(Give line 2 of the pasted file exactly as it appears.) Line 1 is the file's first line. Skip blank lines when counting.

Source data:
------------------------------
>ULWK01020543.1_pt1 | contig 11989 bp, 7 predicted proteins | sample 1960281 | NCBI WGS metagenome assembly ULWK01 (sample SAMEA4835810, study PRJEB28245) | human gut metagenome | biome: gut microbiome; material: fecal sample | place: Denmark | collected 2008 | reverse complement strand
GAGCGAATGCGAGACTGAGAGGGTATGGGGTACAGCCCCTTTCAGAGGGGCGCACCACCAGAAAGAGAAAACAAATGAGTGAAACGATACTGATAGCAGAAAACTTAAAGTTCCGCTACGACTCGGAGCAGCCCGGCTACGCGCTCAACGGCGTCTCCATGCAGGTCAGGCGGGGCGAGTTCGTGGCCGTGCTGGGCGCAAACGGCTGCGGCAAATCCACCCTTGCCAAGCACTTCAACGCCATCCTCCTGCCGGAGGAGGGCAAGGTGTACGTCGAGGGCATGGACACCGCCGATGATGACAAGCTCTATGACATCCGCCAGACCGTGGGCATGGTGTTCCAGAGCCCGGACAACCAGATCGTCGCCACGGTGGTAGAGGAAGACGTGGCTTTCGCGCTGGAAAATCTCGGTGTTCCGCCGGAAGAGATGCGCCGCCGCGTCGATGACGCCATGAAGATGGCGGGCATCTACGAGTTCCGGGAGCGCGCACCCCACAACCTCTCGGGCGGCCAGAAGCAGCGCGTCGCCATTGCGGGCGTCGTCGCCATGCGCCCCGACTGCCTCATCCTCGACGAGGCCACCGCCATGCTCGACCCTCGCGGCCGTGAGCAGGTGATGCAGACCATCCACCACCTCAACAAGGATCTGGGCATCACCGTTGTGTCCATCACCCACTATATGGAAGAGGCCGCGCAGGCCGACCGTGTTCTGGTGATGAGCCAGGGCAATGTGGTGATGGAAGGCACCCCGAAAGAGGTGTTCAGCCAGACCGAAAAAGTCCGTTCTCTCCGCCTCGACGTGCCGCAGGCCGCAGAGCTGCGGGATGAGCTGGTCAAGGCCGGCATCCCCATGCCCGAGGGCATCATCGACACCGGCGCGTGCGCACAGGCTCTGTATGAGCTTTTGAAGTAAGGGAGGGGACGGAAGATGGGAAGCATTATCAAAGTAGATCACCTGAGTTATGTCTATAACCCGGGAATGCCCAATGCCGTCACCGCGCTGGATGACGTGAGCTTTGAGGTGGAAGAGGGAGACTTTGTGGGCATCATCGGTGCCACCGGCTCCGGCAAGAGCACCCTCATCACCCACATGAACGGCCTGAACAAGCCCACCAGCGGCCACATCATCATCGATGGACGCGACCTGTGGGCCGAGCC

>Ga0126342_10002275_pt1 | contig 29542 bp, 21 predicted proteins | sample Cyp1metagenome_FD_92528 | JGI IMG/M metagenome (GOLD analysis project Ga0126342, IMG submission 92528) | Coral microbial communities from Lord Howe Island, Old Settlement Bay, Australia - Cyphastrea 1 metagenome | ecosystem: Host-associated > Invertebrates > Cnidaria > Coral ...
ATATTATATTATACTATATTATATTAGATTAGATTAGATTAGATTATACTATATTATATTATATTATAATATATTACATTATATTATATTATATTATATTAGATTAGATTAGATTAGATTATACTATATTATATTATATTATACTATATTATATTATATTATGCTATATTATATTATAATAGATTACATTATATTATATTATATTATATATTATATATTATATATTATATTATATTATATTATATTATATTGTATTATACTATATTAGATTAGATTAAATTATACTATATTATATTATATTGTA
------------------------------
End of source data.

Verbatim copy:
GAGCGAATGCGAGACTGAGAGGGTATGGGGTACAGCCCCTTTCAGAGGGGCGCACCACCAGAAAGAGAAAACAAATGAGTGAAACGATACTGATAGCAGAAAACTTAAAGTTCCGCTACGACTCGGAGCAGCCCGGCTACGCGCTCAACGGCGTCTCCATGCAGGTCAGGCGGGGCGAGTTCGTGGCCGTGCTGGGCGCAAACGGCTGCGGCAAATCCACCCTTGCCAAGCACTTCAACGCCATCCTCCTGCCGGAGGAGGGCAAGGTGTACGTCGAGGGCATGGACACCGCCGATGATGACAAGCTCTATGACATCCGCCAGACCGTGGGCATGGTGTTCCAGAGCCCGGACAACCAGATCGTCGCCACGGTGGTAGAGGAAGACGTGGCTTTCGCGCTGGAAAATCTCGGTGTTCCGCCGGAAGAGATGCGCCGCCGCGTCGATGACGCCATGAAGATGGCGGGCATCTACGAGTTCCGGGAGCGCGCACCCCACAACCTCTCGGGCGGCCAGAAGCAGCGCGTCGCCATTGCGGGCGTCGTCGCCATGCGCCCCGACTGCCTCATCCTCGACGAGGCCACCGCCATGCTCGACCCTCGCGGCCGTGAGCAGGTGATGCAGACCATCCACCACCTCAACAAGGATCTGGGCATCACCGTTGTGTCCATCACCCACTATATGGAAGAGGCCGCGCAGGCCGACCGTGTTCTGGTGATGAGCCAGGGCAATGTGGTGATGGAAGGCACCCCGAAAGAGGTGTTCAGCCAGACCGAAAAAGTCCGTTCTCTCCGCCTCGACGTGCCGCAGGCCGCAGAGCTGCGGGATGAGCTGGTCAAGGCCGGCATCCCCATGCCCGAGGGCATCATCGACACCGGCGCGTGCGCACAGGCTCTGTATGAGCTTTTGAAGTAAGGGAGGGGACGGAAGATGGGAAGCATTATCAAAGTAGATCACCTGAGTTATGTCTATAACCCGGGAATGCCCAATGCCGTCACCGCGCTGGATGACGTGAGCTTTGAGGTGGAAGAGGGAGACTTTGTGGGCATCATCGGTGCCACCGGCTCCGGCAAGAGCACCCTCATCACCCACATGAACGGCCTGAACAAGCCCACCAGCGGCCACATCATCATCGATGGACGCGACCTGTGGGCCGAGCC